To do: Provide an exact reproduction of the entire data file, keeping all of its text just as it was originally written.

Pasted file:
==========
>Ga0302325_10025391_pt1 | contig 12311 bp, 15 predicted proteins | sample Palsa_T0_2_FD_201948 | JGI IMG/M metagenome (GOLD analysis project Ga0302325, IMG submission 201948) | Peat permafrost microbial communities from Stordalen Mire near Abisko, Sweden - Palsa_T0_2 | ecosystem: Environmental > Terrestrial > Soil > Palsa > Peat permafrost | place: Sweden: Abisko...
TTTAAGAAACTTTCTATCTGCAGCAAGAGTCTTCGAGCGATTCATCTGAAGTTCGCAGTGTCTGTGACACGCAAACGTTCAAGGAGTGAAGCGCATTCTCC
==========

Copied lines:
>Ga0302325_10025391_pt1 | contig 12311 bp, 15 predicted proteins | sample Palsa_T0_2_FD_201948 | JGI IMG/M metagenome (GOLD analysis project Ga0302325, IMG submission 201948) | Peat permafrost microbial communities from Stordalen Mire near Abisko, Sweden - Palsa_T0_2 | ecosystem: Environmental > Terrestrial > Soil > Palsa > Peat permafrost | place: Sweden: Abisko...
TTTAAGAAACTTTCTATCTGCAGCAAGAGTCTTCGAGCGATTCATCTGAAGTTCGCAGTGTCTGTGACACGCAAACGTTCAAGGAGTGAAGCGCATTCTCC